Posts Tagged hormones

The Oppression of both Animals and Women

After reading articles by Carol J Adams and Lori Gruen, I have become greatly aware of the intertwining oppression of women and animals.

I think one can begin by talking about women and make-up. First of all, society has placed a construction around this ideal of “beauty” where women must wear make-up to cover themselves in a way that makes them “more appealing”. Girls grow up in a world where they look at magazines showing advertisements for make-up to cover their “blemishes” and mascara to make their eyelashes longer and “more beautiful”. This disturbs me in so many levels that women feel this great need to conform to this view of “beauty” for the opposite sex that society poses. One shouldn’t even get started with the prices that are put on such products to make them look “more pretty”. There are many women out in the world that feel the need to put on make-up everyday because society tells them “hey, if you don’t have make up, then you aren’t pretty. Thus you don’t care about your appearance to attract and appeal to others”.

Lets look at this in an ecofeminist lens which looks at the origins of make-up. Make-up is tested on animals for example especially lipstick. Make-up is tested on all types of animals to check the “safety” which puts animals in lots of pain and after their testing they are left to die. Fortunately there are companies out there that insure human ways of testing or insure that their product was not tested on animals.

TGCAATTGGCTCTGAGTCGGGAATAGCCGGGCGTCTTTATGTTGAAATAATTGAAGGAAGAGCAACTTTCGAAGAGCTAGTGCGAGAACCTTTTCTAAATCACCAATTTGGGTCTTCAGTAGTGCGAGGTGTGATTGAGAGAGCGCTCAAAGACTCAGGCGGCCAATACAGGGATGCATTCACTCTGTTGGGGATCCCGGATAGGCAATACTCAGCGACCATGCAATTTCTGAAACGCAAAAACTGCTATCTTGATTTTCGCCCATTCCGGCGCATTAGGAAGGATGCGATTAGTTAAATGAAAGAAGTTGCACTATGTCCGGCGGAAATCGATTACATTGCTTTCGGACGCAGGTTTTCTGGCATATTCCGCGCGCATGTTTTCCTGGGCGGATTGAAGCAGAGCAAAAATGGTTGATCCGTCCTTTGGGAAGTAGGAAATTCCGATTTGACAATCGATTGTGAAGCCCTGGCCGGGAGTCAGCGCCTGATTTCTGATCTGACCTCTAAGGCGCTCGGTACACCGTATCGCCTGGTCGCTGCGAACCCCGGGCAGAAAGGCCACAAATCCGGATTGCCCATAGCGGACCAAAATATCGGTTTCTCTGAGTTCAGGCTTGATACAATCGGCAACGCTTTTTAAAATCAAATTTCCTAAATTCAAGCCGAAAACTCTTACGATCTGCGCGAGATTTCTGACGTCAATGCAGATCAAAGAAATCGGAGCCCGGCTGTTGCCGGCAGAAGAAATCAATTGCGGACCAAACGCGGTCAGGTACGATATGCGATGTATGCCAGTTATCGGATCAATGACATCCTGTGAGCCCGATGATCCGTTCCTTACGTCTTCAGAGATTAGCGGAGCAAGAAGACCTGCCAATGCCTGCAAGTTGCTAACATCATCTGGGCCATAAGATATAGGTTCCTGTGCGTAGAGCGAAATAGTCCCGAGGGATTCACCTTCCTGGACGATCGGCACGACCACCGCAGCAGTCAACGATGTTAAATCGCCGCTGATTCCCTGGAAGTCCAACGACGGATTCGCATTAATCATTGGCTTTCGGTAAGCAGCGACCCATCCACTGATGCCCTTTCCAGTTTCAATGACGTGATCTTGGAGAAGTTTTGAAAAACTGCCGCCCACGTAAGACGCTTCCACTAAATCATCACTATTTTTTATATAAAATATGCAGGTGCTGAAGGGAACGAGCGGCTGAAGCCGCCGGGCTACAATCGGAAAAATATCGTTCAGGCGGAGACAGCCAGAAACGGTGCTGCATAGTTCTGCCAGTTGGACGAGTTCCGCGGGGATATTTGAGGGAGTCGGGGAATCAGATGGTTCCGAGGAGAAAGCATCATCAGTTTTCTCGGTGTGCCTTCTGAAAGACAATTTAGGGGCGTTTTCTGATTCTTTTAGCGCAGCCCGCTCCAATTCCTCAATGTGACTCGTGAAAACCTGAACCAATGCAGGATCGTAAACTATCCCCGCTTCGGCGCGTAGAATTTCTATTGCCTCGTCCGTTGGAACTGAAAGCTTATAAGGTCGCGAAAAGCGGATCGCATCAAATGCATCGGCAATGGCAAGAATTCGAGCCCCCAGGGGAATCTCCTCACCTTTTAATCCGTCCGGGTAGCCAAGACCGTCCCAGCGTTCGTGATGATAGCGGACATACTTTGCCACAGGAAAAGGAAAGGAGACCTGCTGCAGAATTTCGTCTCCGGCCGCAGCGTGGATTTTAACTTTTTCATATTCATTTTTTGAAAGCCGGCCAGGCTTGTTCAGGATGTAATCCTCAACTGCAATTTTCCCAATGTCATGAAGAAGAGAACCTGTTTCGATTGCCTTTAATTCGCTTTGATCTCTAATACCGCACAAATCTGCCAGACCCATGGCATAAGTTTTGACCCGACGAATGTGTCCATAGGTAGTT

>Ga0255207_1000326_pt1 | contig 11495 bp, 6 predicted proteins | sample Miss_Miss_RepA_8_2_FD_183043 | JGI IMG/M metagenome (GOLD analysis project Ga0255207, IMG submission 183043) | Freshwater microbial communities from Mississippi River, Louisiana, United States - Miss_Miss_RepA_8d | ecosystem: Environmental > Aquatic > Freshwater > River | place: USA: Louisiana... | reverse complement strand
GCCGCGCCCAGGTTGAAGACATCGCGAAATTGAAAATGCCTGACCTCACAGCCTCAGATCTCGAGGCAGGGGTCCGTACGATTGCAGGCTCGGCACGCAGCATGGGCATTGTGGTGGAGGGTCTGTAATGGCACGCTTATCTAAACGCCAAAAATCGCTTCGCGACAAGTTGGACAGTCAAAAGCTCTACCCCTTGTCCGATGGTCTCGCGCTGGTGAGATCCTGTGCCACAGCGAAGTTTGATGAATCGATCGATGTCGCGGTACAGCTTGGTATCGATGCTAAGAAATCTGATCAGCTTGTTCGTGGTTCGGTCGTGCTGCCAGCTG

Do you really need those longer lashes to conform to societies construction of beauty? Think about the next time you put on make-up.

 

Animals are constantly being oppressed by ways of treatment from injections to produce more milk to chickens being kept in such a confined space that they have no room to scratch or move. Most of these animals don’t even see the sunlight and are locked in a huge warehouses. One must realize, the majority of these animals that are being oppressed are female animals. Who produces the milk? who produces the eggs? Will this make you think again when you just want a glass of milk? or the next time that you want to make eggs for breakfast? One must consider that if one isn’t vegan or a vegetarian, that one supports this form of oppression towards animals and women. What do you think?

One thing that makes me very angry, is the fact that these big companies that raise the chickens to be slaughtered and keep cows confined in small spaces, don’t even allow this to really be publicized. One can only imagine why. These chickens are so confined that they contract diseases being exposed to different bacterias while stepping on their own poop. Many of these companies just care about their profits, so these animals rights are not even taken into consideration.

What will you do to protect these chickens?

Will you think next when you go to your local food store? Will you take the organic free range eggs or the eggs that were laid by chickens with no room to move? A huge majority of the animals that are mistreated are female bodied.

I think that people need to rethink the way they look at their food. I know that organic/free range food is priced higher, but if you have the money, it’s worth it. People should protest against these companies because if you eat an animal that was injected with hormones, you will contract those same hormones just because that company wants to produce as much food and gain the most profit.

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Gender Identity in Hockey — My Identity

How is your body both gendered and not gendered?